Most patients are relieved to get out of the hospital. However, studies
confirm that the risk of medication error can actually increase after
patients are discharged.
The problem is that home health agencies, rehabilitation centers, and nursing
homes, which are charged with helping patients continue to get better,
often miss potential medication errors. As detailed in a
recent Kaiser Health News article, the mistakes can be deadly.
Within two weeks of being discharged from the hospital, Joyce Oyler developed
sores in her mouth and throat, and blood began seeping from her nose and
bowels. Instead of taking a drug to prevent fluid retention related to
her congestive heart failure, she had been taking a toxic drug with a
similar name that is used to treat cancer and severe arthritis.
“I gathered all her medicine, and as soon as I saw that bottle, I
knew she couldn’t come back from this,” said Oyler’s
daughter, Kristin Sigg, an oncology nurse. “There were many layers
and mistakes made after she left the hospital. It should have been caught
about five different ways.”
medication errors are one of the most common complications after hospital discharge. Even more concerning, a Kaiser Health News analysis
of inspection records found that the mistakes are frequently missed by
home health agencies.
Kaiser found that, between January 2010 and July 2015, Medicare inspectors
flagged 3,016 home health agencies that had inadequately reviewed or tracked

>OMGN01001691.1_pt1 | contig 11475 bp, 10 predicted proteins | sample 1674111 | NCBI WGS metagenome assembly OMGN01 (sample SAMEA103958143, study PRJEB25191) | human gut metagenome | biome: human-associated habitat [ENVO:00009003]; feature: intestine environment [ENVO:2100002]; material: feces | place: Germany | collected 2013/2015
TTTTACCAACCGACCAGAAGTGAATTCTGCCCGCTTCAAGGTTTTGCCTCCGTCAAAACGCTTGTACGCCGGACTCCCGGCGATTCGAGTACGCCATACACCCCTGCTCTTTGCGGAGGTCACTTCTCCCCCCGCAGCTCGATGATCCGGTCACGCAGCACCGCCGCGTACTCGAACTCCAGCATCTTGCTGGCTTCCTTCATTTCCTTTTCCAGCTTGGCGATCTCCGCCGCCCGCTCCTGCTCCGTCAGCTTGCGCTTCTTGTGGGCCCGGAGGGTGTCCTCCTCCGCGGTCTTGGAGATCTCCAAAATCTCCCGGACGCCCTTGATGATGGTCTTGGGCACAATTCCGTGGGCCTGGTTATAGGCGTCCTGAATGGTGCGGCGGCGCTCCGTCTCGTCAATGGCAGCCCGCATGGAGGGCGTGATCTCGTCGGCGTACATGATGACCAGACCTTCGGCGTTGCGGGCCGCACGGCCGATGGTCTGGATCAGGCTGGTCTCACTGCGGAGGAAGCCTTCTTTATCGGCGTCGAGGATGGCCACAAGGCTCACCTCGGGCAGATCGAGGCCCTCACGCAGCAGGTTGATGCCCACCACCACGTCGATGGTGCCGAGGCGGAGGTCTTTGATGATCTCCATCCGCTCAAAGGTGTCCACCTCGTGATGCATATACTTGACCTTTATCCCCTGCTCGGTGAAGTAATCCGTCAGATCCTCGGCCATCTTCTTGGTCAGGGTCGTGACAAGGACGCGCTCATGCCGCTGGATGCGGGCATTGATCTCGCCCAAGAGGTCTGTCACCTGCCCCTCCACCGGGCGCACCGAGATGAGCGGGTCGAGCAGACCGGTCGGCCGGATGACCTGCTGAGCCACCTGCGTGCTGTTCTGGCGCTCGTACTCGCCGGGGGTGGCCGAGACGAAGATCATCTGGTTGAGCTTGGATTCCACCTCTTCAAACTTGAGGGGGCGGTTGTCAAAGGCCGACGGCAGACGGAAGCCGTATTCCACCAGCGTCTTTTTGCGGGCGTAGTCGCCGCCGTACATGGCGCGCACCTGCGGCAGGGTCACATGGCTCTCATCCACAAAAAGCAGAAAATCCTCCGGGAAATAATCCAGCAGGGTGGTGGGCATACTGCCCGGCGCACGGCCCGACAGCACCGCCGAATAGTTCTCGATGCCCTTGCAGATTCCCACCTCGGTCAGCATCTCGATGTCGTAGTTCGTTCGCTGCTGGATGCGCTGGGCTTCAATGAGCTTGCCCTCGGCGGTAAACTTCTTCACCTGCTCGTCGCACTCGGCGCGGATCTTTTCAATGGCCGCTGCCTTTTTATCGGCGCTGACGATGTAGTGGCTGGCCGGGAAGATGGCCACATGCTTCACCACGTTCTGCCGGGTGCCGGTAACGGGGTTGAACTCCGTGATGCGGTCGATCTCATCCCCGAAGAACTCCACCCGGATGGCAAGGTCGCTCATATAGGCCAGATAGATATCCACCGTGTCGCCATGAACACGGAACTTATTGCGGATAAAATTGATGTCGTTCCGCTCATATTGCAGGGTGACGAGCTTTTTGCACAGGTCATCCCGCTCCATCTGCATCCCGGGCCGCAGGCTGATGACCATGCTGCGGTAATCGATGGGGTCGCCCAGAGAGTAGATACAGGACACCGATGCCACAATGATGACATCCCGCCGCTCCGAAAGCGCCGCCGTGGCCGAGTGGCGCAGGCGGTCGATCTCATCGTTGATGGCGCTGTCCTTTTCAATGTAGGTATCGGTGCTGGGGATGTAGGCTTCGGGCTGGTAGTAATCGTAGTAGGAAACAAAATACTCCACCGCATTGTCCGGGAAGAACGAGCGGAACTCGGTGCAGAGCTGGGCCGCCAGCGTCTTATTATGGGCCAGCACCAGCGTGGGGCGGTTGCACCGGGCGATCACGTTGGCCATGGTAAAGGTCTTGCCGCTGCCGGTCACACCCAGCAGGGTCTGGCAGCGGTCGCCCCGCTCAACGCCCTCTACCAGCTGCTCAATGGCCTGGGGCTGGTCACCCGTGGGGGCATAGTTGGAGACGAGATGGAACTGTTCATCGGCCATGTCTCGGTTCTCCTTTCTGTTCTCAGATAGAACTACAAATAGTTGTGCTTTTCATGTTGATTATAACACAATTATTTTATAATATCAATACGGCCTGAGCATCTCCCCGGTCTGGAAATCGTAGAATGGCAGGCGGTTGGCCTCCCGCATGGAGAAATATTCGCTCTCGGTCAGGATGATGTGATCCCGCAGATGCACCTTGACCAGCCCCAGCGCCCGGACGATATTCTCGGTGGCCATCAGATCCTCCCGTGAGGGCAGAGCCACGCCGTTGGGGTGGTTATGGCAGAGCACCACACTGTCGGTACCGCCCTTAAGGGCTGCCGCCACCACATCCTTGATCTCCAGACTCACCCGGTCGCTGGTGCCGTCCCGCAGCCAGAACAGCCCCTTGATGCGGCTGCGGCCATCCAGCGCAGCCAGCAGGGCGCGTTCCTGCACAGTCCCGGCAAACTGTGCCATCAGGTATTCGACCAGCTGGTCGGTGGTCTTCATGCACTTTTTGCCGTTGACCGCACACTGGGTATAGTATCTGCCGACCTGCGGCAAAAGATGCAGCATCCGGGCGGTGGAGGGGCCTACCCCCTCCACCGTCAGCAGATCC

medications for new patients. In some cases, nurses failed to realize
that patients were taking potentially dangerous combinations of drugs,
putting them at risk for abnormal heart rhythms, bleeding, kidney damage,
In the case of Joyce Oyler, the subsequent investigation into the fatal
medical error revealed that mistakes were made by several people involved
in her care. The pharmacy technician likely transcribed the medications
incorrectly, and then the pharmacist failed to detect that two similarly
sounding drugs had been confused. Later, the home health aide, who was
supposed to match Oyler’s medications against those prescribed by
the hospital, also failed to discoverer the deadly mix-up.
“Most people don’t know this is a problem,” Sigg said.
“They assume doctors are talking to each other, until they experience
it, and it’s not the case.”
If you or someone you care about has suffered serious harm due to medication
error or serious hospital discharge mistake, you may be entitled to compensation.
For more information, please contact
a San Diego medical malpractice attorney at the Law Offices of Robert Vaage
for a free consultation.